What is a lake? Well, there's no good, agreed on definition. Most will agree that a lake is a body of water completely surrounded by land, but there are many other characteristics that hydrologists debate. How big should a lake be? Where is the line between a lake and a pond? A pond and a pool? And between a pool and a puddle? How deep should it be? When does a pond overgrown by a vegetation become a marsh?
Hydrologists agree that some of the boundaries are arbitrary. For example - different definitions of a minimum size for a lake range between one hectare and as much as 40 hectares in surface area. For our purposes - high altitude lakes - we need to choose and set the boundaries ourselves:
In order to put a lake/pool on a list we need good evidence that it really exists. Why do we bring up this topic? Well, the reason is that some high altitude lakes have been put on maps (even state-of-the-art maps) and they are not really there. We have experienced this ourselves in March 2012, when looking for Laguna del Muerto - a pool in the Ojos del Salado area at elevation of 5020m. We were using a map that was considered "THE map" by tour operators and guides working in the area. Still, after an hour or so combing the area with our noses glued to two Garmin handsets, we concluded that there was no pool there. Later on we have studied satellite photos and it seems that the lake simply dried out.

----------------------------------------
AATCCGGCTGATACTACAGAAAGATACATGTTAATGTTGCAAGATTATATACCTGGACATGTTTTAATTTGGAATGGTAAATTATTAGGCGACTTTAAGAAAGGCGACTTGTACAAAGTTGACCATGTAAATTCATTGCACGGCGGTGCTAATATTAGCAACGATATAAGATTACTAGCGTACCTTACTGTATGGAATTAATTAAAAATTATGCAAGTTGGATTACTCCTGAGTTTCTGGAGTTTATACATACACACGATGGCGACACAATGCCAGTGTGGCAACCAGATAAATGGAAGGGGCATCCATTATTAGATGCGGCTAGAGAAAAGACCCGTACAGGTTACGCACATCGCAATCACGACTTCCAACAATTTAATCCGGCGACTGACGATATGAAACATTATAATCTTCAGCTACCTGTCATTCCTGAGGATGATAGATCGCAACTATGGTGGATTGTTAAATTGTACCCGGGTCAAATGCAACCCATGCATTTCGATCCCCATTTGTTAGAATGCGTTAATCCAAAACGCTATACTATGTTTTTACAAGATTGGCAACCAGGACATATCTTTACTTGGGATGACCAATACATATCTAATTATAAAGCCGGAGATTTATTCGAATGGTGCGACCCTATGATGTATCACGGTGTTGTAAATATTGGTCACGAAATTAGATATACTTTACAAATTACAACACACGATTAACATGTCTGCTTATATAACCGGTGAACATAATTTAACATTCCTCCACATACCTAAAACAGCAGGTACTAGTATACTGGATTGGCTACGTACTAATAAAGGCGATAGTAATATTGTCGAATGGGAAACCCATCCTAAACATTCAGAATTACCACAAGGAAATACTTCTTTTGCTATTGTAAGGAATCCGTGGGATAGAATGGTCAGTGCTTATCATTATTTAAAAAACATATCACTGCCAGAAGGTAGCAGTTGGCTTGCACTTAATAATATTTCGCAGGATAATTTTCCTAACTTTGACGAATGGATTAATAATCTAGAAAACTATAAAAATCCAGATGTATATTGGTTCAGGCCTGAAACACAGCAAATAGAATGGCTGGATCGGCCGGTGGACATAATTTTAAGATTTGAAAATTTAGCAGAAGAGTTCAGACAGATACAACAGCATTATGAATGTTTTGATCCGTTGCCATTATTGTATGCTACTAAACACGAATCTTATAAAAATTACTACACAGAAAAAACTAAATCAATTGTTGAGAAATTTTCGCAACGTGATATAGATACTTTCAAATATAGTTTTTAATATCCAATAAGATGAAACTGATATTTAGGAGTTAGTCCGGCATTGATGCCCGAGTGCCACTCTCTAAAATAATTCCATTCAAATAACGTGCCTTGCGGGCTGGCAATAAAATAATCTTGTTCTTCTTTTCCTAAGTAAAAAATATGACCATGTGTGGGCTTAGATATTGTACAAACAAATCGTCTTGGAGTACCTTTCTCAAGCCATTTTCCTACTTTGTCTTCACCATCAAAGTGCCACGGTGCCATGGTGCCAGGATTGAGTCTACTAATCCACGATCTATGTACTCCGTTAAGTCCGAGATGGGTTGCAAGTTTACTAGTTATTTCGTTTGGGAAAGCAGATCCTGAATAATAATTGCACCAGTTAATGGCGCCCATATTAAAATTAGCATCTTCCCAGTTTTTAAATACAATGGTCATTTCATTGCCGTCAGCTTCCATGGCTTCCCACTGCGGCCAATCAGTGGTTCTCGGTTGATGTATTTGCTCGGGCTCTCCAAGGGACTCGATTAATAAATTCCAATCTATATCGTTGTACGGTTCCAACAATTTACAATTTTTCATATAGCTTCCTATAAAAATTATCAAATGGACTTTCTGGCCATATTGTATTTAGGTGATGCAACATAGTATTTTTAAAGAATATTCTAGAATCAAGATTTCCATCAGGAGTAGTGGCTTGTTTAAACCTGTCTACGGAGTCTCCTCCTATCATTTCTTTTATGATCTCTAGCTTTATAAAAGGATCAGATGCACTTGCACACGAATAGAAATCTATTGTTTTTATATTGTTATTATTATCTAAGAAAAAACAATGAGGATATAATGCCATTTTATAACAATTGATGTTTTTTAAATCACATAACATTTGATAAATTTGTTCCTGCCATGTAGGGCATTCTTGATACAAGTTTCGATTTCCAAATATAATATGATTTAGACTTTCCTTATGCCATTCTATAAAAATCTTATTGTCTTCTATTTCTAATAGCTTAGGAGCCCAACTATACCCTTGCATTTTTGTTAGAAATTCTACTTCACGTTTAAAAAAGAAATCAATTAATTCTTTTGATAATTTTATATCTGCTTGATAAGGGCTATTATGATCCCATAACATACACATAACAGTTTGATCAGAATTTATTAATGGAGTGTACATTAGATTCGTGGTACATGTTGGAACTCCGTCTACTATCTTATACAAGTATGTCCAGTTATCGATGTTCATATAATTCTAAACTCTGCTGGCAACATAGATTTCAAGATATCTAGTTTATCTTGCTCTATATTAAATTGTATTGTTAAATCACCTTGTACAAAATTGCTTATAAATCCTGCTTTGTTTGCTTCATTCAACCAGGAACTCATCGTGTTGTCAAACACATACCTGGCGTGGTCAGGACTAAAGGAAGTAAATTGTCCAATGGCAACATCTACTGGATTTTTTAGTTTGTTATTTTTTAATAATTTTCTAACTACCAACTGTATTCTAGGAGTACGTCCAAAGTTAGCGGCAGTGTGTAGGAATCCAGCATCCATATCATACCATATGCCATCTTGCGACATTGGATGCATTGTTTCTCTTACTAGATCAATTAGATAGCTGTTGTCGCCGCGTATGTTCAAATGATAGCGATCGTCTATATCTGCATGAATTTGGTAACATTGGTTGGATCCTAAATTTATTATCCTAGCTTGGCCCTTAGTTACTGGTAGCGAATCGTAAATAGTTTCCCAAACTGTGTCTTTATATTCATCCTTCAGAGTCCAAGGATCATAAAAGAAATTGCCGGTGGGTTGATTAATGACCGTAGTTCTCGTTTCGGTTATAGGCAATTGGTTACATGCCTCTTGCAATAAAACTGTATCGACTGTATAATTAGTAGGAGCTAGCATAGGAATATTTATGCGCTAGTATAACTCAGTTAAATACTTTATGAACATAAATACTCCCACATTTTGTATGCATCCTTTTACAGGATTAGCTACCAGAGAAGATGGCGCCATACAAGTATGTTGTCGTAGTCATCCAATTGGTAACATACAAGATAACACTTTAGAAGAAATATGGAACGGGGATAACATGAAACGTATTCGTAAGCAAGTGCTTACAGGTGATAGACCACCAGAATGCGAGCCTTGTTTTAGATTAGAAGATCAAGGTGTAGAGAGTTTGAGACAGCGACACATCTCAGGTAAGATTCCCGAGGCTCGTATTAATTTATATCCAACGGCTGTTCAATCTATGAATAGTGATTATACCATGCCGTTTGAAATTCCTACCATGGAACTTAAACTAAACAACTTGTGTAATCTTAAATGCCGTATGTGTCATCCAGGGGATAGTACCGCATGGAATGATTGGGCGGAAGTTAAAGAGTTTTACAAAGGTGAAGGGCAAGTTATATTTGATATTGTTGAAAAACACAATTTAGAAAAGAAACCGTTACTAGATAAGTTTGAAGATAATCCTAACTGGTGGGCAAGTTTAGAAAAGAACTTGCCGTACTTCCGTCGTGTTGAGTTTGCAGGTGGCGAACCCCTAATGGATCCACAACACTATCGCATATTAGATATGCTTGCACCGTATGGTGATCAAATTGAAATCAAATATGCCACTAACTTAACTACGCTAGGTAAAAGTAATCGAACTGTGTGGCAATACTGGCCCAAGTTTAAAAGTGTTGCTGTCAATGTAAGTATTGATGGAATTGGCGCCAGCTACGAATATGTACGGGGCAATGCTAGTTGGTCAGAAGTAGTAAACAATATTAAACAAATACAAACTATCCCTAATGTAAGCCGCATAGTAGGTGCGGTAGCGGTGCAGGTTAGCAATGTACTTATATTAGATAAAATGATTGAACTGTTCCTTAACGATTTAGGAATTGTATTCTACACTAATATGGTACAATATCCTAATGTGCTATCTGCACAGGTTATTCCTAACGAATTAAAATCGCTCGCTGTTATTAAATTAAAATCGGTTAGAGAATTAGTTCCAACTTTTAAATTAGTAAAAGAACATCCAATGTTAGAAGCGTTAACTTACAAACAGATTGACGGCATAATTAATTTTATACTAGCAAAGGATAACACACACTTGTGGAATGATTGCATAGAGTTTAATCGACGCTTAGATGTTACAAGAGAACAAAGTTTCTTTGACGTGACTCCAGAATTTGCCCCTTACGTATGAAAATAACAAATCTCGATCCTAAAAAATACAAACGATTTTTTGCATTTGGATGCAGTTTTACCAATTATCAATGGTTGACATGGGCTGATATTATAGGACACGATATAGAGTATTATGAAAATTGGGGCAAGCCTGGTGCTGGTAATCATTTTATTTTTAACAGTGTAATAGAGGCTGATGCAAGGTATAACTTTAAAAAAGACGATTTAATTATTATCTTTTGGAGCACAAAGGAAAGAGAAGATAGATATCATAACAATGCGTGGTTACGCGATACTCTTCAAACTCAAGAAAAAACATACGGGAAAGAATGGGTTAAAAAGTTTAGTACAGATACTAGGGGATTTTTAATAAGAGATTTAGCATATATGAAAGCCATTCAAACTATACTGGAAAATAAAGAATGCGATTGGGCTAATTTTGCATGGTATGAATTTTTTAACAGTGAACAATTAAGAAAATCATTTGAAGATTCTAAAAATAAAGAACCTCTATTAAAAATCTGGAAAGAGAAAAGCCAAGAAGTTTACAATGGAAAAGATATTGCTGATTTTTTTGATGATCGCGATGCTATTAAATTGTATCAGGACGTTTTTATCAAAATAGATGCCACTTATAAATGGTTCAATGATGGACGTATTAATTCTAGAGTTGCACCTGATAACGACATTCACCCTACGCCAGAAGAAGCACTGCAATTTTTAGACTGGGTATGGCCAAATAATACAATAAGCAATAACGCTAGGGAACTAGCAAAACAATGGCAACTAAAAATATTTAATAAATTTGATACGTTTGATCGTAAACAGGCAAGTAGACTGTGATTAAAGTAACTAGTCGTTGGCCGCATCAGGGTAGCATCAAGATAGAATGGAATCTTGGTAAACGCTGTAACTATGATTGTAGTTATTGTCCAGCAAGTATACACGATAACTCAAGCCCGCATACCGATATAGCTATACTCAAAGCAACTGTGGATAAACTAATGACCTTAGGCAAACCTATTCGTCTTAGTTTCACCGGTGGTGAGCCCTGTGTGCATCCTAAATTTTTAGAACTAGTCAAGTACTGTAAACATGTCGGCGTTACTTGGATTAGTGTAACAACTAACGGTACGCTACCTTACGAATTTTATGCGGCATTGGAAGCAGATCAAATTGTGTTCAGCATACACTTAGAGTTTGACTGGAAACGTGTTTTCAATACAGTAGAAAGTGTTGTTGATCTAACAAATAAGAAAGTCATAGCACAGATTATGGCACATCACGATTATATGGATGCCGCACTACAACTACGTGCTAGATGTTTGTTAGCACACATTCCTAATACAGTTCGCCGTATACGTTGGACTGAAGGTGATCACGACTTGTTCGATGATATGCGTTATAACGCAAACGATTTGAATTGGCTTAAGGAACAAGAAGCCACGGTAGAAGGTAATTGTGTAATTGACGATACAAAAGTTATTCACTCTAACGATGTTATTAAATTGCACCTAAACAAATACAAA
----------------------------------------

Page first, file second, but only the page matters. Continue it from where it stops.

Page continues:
What constitutes good evidence? There is a saying: "Pics or it didn't happen". So, the best evidence will be a visual confirmation of the lake/pool existence. Pictures and videos taken when visiting an area are conclusive. Good quality aerial photos are also considered very good evidence. Next, we will also accept satellite photos, if they are of reasonably good quality. However, if resolution or quality is poor, it is possible to mistake another object - a glacier, a flat firn field or even a shadow of a cloud - for a lake. Google Earth is a good source of photos with reasonable quality. We will also accept climber's first-hand written reports, but we will always look for a visual confirmation.
Near-lakesBodies of water at high altitude are in continuums - of area, length, width and depth. Some of them may change their size dramatically during a year - they may be fed with molten snow in the wet season and then lose a large portion of their volume through evaporation in the summer. They may also freeze, and may not thaw for more than one year. When a lake is frozen for several years, is it still a lake that sometimes freezes, or rather a glacier that sometimes thaws? There are no good answers, and this is why we have set the above rules for a body of water to be qualified as a lake (or pool). However, there will be some bodies of water that 'almost' make it to be qualified - we'll call them near-lakes. They may be important for some reason, let's not lose sight of them. Examples of near-lakes: